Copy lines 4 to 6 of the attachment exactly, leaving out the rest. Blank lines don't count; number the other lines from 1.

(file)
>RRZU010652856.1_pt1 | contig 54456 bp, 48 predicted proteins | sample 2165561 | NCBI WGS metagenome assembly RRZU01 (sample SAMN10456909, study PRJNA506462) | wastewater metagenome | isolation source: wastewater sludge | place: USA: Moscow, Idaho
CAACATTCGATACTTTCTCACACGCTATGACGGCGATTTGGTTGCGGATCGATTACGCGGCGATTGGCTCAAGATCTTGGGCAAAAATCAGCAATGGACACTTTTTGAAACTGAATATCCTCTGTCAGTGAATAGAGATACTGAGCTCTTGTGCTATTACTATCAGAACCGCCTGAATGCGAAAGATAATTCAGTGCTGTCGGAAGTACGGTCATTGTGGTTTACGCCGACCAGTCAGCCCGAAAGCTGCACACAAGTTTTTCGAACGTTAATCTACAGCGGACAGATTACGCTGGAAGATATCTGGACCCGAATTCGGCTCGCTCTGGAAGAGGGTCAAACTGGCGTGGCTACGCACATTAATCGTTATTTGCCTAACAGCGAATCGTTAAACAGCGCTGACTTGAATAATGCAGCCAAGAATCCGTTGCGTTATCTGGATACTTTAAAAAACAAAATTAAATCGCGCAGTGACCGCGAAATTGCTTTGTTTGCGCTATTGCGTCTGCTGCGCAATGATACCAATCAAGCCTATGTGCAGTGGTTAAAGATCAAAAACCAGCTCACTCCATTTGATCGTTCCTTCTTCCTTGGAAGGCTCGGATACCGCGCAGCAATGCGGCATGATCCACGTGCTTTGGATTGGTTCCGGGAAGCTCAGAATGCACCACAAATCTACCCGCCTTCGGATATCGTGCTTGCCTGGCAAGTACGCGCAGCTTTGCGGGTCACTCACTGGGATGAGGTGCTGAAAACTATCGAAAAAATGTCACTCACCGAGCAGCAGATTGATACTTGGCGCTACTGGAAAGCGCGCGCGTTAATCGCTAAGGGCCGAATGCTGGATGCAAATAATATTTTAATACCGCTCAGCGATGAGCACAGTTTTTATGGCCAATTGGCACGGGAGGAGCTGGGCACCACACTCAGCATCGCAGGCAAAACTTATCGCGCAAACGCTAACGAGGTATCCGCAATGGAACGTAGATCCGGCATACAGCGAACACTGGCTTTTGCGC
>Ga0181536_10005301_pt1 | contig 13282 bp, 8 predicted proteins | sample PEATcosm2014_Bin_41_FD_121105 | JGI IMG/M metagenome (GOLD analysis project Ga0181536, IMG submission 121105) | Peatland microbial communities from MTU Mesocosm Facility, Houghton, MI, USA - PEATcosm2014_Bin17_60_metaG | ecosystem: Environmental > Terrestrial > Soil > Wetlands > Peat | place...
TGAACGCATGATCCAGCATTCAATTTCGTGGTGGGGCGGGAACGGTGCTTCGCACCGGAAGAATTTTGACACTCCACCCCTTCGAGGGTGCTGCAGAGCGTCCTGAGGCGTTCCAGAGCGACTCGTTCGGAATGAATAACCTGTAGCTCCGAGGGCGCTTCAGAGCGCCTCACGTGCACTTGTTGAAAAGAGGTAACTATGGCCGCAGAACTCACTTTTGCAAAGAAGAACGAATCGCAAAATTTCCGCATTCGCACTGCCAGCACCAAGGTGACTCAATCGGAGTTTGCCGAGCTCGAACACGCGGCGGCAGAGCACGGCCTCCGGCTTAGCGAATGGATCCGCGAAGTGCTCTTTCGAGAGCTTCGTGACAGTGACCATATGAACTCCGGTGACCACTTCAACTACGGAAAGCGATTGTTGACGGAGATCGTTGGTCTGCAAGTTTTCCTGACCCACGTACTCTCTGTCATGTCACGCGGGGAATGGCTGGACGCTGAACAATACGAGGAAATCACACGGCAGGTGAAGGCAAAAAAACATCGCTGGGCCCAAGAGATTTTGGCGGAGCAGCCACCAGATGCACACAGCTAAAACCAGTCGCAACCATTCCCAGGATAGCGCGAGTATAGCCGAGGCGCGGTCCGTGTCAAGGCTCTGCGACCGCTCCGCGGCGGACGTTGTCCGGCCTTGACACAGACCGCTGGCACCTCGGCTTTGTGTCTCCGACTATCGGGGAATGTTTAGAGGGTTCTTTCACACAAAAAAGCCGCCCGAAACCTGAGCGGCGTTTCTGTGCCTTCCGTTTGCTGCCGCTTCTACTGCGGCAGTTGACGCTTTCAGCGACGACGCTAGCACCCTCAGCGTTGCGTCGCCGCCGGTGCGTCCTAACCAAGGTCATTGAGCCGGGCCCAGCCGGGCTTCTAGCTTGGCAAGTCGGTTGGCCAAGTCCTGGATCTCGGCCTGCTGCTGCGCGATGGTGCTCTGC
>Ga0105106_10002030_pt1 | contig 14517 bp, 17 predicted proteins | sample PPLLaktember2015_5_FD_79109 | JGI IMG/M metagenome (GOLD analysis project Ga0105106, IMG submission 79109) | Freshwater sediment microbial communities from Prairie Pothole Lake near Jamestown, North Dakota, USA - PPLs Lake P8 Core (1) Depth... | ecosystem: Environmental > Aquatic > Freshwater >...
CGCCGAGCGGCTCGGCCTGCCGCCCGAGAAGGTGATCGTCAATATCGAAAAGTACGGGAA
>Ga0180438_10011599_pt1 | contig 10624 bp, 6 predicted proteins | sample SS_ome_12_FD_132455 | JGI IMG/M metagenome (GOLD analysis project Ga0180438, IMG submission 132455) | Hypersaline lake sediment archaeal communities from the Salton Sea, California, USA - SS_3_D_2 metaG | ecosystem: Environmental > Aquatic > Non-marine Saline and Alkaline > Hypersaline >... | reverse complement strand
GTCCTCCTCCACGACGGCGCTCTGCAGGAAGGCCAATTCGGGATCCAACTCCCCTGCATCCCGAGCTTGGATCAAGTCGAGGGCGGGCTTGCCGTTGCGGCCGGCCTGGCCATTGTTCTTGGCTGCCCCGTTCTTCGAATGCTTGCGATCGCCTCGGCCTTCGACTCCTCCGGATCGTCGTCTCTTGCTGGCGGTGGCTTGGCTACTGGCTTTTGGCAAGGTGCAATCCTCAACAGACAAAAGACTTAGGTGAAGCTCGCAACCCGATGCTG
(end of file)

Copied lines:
TGAACGCATGATCCAGCATTCAATTTCGTGGTGGGGCGGGAACGGTGCTTCGCACCGGAAGAATTTTGACACTCCACCCCTTCGAGGGTGCTGCAGAGCGTCCTGAGGCGTTCCAGAGCGACTCGTTCGGAATGAATAACCTGTAGCTCCGAGGGCGCTTCAGAGCGCCTCACGTGCACTTGTTGAAAAGAGGTAACTATGGCCGCAGAACTCACTTTTGCAAAGAAGAACGAATCGCAAAATTTCCGCATTCGCACTGCCAGCACCAAGGTGACTCAATCGGAGTTTGCCGAGCTCGAACACGCGGCGGCAGAGCACGGCCTCCGGCTTAGCGAATGGATCCGCGAAGTGCTCTTTCGAGAGCTTCGTGACAGTGACCATATGAACTCCGGTGACCACTTCAACTACGGAAAGCGATTGTTGACGGAGATCGTTGGTCTGCAAGTTTTCCTGACCCACGTACTCTCTGTCATGTCACGCGGGGAATGGCTGGACGCTGAACAATACGAGGAAATCACACGGCAGGTGAAGGCAAAAAAACATCGCTGGGCCCAAGAGATTTTGGCGGAGCAGCCACCAGATGCACACAGCTAAAACCAGTCGCAACCATTCCCAGGATAGCGCGAGTATAGCCGAGGCGCGGTCCGTGTCAAGGCTCTGCGACCGCTCCGCGGCGGACGTTGTCCGGCCTTGACACAGACCGCTGGCACCTCGGCTTTGTGTCTCCGACTATCGGGGAATGTTTAGAGGGTTCTTTCACACAAAAAAGCCGCCCGAAACCTGAGCGGCGTTTCTGTGCCTTCCGTTTGCTGCCGCTTCTACTGCGGCAGTTGACGCTTTCAGCGACGACGCTAGCACCCTCAGCGTTGCGTCGCCGCCGGTGCGTCCTAACCAAGGTCATTGAGCCGGGCCCAGCCGGGCTTCTAGCTTGGCAAGTCGGTTGGCCAAGTCCTGGATCTCGGCCTGCTGCTGCGCGATGGTGCTCTGC
>Ga0105106_10002030_pt1 | contig 14517 bp, 17 predicted proteins | sample PPLLaktember2015_5_FD_79109 | JGI IMG/M metagenome (GOLD analysis project Ga0105106, IMG submission 79109) | Freshwater sediment microbial communities from Prairie Pothole Lake near Jamestown, North Dakota, USA - PPLs Lake P8 Core (1) Depth... | ecosystem: Environmental > Aquatic > Freshwater >...
CGCCGAGCGGCTCGGCCTGCCGCCCGAGAAGGTGATCGTCAATATCGAAAAGTACGGGAA